Thinking about Water: Sustainability and Climate Change (3)

By: Dr. Ricky Rood , 6:57 PM GMT on September 11, 2011

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Thinking about Water: Sustainability and Climate Change (3)

In the past two articles (Sustainability 1, Sustainability 2) I have been exploring the relation between climate change and sustainability. There are a couple of issues that floated to the top. The first is that both climate change and sustainability have complex and difficult issues of communication. For example, if an organization takes a strident and dogmatic position on a single issue, in my example, compostable plastic cups, then the important points about sustainability can be lost in a way that, bluntly, looks silly - and that is definitely damaging to advancing sustainability. The same is true for climate change. The second issue is that central to both sustainability and climate change is waste management – and in the particular case of plastic waste and carbon dioxide emissions there are some interesting parallels. The third is that there are practices in the sustainability movement that are not obviously “good” in the realm of addressing global warming. Ultimately, to address climate change we have to find sources of energy that do not emit carbon dioxide when energy is used.

In this entry, I want to visit the issues of water resources and sustainability and climate change; my primary purpose is to explore more fully the issues of communication, perspectives, and perhaps lumping people together into social and political groups.

In August I took a one-day course on grasslands and the reclamation of prairie land. Throughout eastern Colorado there are efforts to return farmland to natural prairie. Eastern Colorado is very dry, and in fact, southeastern Colorado was at the heart of the Dust Bowl ( an old dusty blog). To support crops such as sugar beets, corn, and Rocky Ford Cantaloupes, water for irrigation is required. The South Platte and Arkansas River watersheds are completely managed. If you drive the dirt roads through un-irrigated land, you see cholla growing.

The grasslands course that I took went to several fields where natural prairie grasses were being planted. Simply, this is agricultural land. If the land is abandoned, then all sorts of weeds, some of them considered pernicious invasive species, take over. That is, if there is some water. If there is no water then the land dries out and blows away. In the spirit of good land stewardship, grass seed are planted and the land is irrigated for a prescribed number of years. In this way, the broadleaf weeds grow first, the grass sprouts and takes hold, and then in five years the tough dry-lands grasses are left to fend for themselves – or perhaps used as rangelands. This appears to me to be good land management, sustainable perhaps, but I am not an ecosystems expert and if there are underlying problems with this, then I hope some readers will let me know.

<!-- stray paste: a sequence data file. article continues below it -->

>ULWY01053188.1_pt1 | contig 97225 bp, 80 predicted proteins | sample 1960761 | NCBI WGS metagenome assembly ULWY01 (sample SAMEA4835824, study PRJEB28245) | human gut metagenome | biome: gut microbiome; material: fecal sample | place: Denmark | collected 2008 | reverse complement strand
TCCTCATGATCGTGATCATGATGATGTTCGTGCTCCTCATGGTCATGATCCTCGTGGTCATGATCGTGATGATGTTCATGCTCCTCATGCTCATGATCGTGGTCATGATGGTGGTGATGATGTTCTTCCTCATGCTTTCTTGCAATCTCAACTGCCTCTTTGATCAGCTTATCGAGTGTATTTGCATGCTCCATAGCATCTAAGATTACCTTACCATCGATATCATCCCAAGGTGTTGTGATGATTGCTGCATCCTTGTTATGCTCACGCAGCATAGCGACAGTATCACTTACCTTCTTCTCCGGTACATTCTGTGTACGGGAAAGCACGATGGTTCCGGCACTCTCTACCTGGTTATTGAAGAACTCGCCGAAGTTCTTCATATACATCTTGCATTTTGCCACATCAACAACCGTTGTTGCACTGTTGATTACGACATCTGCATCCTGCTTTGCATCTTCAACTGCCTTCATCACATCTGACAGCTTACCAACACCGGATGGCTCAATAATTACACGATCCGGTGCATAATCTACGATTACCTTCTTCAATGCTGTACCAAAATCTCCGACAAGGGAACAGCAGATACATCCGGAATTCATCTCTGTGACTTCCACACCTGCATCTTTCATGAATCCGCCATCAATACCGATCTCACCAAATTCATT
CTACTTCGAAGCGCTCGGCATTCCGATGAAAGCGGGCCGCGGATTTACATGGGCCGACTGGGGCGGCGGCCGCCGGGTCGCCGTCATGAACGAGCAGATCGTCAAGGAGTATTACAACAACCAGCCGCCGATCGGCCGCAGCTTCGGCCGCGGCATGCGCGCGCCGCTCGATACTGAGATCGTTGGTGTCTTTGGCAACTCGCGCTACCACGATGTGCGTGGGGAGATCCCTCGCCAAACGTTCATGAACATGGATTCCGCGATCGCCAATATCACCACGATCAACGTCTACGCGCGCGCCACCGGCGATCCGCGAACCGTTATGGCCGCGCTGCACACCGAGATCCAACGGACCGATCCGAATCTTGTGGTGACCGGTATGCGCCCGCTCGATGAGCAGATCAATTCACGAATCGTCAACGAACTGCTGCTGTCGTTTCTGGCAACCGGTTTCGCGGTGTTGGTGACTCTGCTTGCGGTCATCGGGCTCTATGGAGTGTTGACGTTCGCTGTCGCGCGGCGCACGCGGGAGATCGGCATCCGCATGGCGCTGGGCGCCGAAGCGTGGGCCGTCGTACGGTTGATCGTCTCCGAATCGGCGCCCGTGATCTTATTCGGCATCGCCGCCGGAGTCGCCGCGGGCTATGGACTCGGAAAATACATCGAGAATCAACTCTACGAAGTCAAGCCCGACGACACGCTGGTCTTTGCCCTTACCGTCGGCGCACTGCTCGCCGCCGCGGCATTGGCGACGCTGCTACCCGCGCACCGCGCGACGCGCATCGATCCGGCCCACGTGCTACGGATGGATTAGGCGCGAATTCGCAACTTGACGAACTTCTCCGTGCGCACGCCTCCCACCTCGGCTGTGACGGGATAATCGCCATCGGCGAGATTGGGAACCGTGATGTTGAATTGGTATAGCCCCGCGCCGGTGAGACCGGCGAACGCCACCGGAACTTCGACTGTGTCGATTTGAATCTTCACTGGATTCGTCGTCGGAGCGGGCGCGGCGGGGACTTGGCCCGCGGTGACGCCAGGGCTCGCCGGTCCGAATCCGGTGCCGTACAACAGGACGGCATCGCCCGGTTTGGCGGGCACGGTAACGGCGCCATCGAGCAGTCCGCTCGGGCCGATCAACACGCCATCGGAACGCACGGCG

What is the motivation for this return to prairie? The primary motivation is the capture of water for the cities along the Front Range of the Rocky Mountains (Thirsty Cities, Dry Farms). So this might challenge some people’s notion of sustainability, especially those who couch the problem in terms of cantaloupes for suburban lawns.

But I don’t want to frame this in terms of suburban lawns. Denver Water is a large water owner in Colorado, and they have been long-time advocates for water conservation. In fact, if you look at most large U.S. West cities, their water consumption per person has gone down tremendously for the past decade or two. The population, their customer base, has gone up. Looking to a future with more people and a robust economy, water is important, so they are buying up water and water rights. These water rights, often, were originally for agriculture. Again this seems likes sensible, responsible behavior. From the point of view of sustainability, the fundamental problem is a lot of people in a dry land. But just to the west of Denver are the Rockies and they collect, or at least they always have collected – they collect water, store it snow and it flows down to the Plains in the summer. (Perhaps assisted by large tunnels and aqueducts – a good Latin word.)

So climate change – this is a blog about climate change. I started this series of blogs at the county fair. There were science exhibits, and a display on climate-wise gardening. There was a lot of attention to garbage; it was a zero-waste event. There was an exhibit and lecture on irrigation, with, of course, some discussion of stressed and contentious water resources. In one of the discussions I had, I brought up the climate-wise gardening exhibit, and the immediate response was that they did not think that climate change was a very important issue with regards to water for county farm land.